Dad who went to doctors when water spurted from nose told he had months to live
He took a drink of water and it came back out of his nose
A man who was surprised when water spurted from his nose after taking a drink was taken aback when a visit to the doctor revealed he had months to live.
Phil Sledden-Houston of Middleton, Rochdale, was just 48-years-old when he discovered he needed life-saving invasive surgery after it was discovered he had a tumour "the size of a tennis ball" inside his cheek.
As per the Manchester Evening News, the father of two had been a heavy smoker for years, starting around "15 or 16" and in 2018, "[he] was drinking water and some of it came out of [his] nose."
Immediately alarmed, Sledden-Houston said, "I knew something wasn’t right, so I went to get help. I was referred to see a specialist at the dental hospital, who told me I had cancer and that it was serious, and I needed to have an urgent MRI scan and biopsy.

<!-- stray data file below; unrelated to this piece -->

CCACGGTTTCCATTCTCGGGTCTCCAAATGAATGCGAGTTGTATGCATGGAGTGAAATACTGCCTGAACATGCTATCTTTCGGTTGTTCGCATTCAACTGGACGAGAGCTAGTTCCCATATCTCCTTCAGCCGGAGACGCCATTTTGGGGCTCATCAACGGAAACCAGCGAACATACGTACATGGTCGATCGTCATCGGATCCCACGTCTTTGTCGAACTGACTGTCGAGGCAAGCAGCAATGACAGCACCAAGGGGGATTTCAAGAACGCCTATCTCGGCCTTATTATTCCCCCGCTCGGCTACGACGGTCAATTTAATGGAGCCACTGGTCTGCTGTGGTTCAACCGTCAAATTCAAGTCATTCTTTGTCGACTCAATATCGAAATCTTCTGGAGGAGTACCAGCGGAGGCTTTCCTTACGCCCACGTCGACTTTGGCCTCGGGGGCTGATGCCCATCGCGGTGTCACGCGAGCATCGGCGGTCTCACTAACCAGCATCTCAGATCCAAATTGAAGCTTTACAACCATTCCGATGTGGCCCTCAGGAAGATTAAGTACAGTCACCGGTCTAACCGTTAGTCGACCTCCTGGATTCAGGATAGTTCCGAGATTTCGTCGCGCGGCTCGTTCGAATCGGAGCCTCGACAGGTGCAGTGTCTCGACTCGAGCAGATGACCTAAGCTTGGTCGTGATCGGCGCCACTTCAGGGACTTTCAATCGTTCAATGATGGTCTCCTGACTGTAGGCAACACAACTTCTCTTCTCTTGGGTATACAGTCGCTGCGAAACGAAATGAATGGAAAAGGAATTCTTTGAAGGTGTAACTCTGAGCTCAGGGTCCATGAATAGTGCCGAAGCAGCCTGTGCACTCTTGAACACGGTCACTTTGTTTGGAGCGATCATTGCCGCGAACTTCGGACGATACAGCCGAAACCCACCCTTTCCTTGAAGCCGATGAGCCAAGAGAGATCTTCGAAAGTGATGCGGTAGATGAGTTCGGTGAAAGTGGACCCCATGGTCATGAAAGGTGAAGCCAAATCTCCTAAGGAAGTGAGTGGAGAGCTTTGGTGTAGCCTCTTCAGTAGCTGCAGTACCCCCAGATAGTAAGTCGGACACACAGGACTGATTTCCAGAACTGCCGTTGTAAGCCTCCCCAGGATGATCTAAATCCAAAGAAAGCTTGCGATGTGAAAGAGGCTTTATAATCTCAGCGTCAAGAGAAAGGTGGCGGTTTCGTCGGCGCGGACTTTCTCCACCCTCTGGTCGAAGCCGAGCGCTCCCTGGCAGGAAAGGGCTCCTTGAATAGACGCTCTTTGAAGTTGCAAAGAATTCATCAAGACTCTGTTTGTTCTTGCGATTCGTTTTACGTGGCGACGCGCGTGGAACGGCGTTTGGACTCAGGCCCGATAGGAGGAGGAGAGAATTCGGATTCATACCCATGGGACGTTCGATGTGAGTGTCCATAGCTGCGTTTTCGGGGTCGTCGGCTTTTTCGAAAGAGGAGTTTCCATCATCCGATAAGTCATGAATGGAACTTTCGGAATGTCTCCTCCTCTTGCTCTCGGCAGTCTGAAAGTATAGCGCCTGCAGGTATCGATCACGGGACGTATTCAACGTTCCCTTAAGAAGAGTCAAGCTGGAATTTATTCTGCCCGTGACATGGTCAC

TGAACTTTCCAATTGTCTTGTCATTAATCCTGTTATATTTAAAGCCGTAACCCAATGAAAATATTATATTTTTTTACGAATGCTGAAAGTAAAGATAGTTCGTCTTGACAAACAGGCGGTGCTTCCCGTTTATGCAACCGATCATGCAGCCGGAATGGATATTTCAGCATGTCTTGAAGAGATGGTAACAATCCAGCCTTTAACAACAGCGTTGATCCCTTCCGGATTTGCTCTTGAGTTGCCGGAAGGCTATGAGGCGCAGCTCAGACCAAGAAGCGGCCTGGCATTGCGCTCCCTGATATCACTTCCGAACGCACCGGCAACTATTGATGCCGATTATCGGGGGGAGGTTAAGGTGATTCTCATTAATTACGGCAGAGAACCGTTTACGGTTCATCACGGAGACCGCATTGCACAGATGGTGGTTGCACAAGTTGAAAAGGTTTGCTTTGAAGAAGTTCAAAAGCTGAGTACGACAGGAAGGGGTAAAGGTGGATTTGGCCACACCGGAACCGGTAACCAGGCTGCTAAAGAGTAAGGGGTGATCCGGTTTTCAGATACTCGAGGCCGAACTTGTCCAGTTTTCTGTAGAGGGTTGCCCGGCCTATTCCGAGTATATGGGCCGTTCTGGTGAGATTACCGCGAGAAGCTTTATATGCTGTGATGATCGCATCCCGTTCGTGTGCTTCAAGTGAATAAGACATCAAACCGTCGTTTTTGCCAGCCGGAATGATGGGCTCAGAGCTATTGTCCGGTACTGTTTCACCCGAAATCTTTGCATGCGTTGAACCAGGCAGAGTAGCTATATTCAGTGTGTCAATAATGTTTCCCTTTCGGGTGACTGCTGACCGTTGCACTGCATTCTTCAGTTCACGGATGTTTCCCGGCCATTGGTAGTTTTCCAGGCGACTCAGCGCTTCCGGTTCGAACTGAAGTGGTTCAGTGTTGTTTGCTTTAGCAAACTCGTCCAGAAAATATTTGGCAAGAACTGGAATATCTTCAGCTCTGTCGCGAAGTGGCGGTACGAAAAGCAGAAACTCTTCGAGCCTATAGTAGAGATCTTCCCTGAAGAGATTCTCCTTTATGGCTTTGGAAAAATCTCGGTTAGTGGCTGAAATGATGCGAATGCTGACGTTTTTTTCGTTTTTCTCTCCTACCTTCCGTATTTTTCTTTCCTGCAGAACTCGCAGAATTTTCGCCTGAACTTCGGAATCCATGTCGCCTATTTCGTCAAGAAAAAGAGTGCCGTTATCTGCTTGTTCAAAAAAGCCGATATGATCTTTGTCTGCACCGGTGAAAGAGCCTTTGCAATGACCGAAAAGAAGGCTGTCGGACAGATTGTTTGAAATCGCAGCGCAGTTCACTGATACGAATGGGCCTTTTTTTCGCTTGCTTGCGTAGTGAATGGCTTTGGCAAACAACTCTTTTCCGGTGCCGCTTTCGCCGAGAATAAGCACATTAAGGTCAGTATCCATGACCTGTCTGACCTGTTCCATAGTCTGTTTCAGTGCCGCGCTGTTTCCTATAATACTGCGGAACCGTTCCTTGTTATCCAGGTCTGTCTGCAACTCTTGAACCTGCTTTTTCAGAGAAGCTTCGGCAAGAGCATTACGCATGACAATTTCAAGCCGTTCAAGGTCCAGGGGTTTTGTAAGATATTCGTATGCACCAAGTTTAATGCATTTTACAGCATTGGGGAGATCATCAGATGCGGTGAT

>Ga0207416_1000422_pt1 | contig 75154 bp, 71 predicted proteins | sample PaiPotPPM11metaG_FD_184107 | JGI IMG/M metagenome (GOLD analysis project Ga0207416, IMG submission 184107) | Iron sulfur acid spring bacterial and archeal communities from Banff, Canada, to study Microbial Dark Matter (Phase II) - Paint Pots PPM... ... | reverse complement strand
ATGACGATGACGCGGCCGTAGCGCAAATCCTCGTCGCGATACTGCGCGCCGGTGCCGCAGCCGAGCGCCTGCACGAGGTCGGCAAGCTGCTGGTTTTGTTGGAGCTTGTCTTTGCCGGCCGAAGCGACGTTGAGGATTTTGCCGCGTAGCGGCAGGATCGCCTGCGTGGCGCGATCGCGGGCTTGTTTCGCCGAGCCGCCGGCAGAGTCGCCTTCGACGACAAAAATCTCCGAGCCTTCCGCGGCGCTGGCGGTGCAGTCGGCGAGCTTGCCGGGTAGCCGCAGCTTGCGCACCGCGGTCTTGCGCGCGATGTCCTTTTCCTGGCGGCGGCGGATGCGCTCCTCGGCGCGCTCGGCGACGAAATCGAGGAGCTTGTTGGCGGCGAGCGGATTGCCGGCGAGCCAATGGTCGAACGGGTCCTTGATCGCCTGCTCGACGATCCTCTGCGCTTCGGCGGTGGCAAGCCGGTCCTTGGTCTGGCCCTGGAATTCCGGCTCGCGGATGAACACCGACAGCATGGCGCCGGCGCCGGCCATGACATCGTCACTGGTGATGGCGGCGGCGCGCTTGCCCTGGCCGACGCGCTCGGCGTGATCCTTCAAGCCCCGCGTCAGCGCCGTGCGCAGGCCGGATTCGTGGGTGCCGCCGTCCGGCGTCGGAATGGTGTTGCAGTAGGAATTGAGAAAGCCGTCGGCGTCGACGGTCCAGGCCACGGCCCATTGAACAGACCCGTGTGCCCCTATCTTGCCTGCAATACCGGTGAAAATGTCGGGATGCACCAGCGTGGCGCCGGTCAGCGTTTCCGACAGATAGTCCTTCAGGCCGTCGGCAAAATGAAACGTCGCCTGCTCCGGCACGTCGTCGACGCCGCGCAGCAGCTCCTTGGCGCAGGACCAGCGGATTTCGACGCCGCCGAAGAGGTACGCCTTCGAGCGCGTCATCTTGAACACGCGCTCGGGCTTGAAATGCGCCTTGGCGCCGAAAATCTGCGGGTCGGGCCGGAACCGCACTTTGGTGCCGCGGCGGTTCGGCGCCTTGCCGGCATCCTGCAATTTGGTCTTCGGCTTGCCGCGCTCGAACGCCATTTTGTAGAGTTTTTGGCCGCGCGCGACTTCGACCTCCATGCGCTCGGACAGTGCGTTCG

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"A week later I was diagnosed with Stage 4 (palliative care) mouth cancer and the doctor told me I had a choice – to decide to have the operation within a month or die. He said I could have six months to live and maybe see Christmas. I had to quit smoking immediately."
The man was told the tumour was inside his cheekbone and had been there for at least "four years"; a team of surgeons then proceeded to operate on Sledden-Houston for over 15 hours, cutting his face in half and removing his cheekbone, eye and palate in order to get to the hefty tumour.
Part of his hip bone was used to replace the piece removed and reconstruct his face, resulting in a slight facial disfigurement as the nerves in his face were unfortunately damaged during surgery; Sledden-Houston is still unable to smile.
It took months for him to recover and he couldn’t talk or eat properly for half a year - but thanks to a facelift in October 2019, he has "much more confidence" and only a faint scar these days.
Sledden-Houston went on to say, “It looks like I’ve had a tiny stroke, but I have been incredibly lucky as not everyone makes it through," adding that he was also lucky to not have to undergo any radio or chemotherapy.
The 51-year-old has now been in remission for over three years and has "never felt better”. Since Friday is World Cancer Day, Phil is urging "everyone to give quitting a go before you end up like me.”
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